Bwin spokesman Antoine Costanzo claims that the head of the French tennis federation made slanderous comments when he launched the court case and that his company seeks Euro 1 million in damages as a consequence. Bwin claims legal standing because it is a major provider of online gaming entertainment.

Countering the allegations of French Open organisers, the European Gaming and Betting Association said that the Internet is an excellent tool to trace any irregularities in betting operations. The organisation, which has most of Europe's top online gambling companies among its members, said Internet operations left "...a perfect audit trail, one that can, where appropriate, be shared with regulators and other authorities in order to trace bets and hence provide valuable evidence in the fight against fraud."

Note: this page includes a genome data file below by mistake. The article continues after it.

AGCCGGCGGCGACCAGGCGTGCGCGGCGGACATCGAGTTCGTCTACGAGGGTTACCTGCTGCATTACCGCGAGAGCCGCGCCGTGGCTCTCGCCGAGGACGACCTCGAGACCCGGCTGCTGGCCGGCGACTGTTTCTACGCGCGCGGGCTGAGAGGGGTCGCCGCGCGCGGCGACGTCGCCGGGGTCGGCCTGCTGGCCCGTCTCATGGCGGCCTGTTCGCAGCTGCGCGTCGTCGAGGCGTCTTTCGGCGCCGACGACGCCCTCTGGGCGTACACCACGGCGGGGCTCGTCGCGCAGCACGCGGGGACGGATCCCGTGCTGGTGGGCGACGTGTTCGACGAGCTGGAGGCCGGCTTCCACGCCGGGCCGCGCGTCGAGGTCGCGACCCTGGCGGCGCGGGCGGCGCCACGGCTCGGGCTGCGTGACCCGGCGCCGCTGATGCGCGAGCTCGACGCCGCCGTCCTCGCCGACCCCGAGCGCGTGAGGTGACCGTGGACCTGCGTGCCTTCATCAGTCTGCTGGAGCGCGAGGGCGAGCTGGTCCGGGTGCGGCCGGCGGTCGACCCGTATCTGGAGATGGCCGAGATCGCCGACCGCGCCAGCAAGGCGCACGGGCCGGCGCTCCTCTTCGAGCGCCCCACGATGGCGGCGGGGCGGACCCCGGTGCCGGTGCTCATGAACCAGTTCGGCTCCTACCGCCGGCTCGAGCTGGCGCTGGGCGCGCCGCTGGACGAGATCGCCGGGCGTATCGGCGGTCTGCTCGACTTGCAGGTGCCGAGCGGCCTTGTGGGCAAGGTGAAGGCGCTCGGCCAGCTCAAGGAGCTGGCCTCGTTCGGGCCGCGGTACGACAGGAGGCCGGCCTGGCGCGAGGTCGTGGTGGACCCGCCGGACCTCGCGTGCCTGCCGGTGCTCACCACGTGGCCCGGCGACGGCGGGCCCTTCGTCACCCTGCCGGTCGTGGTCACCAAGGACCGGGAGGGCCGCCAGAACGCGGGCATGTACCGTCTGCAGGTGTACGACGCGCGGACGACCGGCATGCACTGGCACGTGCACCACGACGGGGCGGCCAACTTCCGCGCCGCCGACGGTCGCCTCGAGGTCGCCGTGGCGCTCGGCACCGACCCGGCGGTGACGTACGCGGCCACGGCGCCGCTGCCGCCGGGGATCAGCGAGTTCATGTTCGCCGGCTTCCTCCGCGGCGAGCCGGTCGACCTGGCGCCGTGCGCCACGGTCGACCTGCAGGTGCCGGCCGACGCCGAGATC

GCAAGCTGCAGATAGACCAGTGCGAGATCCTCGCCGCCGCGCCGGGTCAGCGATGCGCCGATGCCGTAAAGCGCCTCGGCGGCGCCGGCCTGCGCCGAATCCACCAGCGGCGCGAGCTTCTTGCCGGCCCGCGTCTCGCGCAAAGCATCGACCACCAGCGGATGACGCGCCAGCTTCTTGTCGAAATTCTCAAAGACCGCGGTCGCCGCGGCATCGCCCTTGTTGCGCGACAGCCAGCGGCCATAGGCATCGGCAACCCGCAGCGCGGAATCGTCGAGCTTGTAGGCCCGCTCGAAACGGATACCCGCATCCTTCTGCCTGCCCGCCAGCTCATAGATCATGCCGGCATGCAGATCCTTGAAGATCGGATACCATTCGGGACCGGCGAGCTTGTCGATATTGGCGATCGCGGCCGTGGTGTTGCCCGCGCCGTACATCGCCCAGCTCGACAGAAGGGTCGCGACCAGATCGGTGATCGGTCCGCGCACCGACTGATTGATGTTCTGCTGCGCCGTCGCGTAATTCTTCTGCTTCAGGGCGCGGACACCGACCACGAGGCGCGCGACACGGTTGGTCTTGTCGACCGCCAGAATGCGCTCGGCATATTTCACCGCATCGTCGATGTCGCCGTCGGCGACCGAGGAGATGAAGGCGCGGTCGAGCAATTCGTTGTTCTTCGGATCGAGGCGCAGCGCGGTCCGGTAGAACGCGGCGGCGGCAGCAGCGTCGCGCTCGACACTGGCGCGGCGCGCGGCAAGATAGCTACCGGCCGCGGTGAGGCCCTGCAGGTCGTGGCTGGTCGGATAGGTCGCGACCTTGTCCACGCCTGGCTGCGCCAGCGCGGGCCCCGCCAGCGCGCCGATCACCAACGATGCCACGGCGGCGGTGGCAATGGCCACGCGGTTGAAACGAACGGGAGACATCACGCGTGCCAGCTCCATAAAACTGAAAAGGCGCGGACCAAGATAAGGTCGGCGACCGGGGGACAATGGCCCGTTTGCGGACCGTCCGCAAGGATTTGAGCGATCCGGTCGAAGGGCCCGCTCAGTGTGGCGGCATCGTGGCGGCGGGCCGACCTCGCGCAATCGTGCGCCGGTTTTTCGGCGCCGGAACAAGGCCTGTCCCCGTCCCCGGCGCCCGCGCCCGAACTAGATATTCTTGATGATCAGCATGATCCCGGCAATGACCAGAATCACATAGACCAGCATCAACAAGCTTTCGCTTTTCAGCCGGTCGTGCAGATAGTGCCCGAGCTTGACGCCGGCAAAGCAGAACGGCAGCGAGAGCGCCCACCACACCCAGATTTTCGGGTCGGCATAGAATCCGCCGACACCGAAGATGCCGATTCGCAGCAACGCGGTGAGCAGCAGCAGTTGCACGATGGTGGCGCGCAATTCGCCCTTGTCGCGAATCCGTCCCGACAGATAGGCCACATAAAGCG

French Open organisers said that betting companies are tainting the reputation of the tournament and unfairly using it as a way of making money. They argued that if a match-fixing scandal hit the French Open, it would undermine the value of the tournament, which in 2007 had revenue of Euro 118 million and attracted 450 000 fans to Roland Garros.

The EGBA insisted betting companies stood to lose just as much. "Any match-fixing would penalise bookmakers severely as they take financial risk when setting odds for all sporting events," it said in a statement.

Vienna-based bwin has said it was confident it would be able to stave off the legal challenge, insisting it does no more than offer a fair and legal service. Along with football and horse racing, tennis is among the most popular sports to bet on in Europe.
 

jetset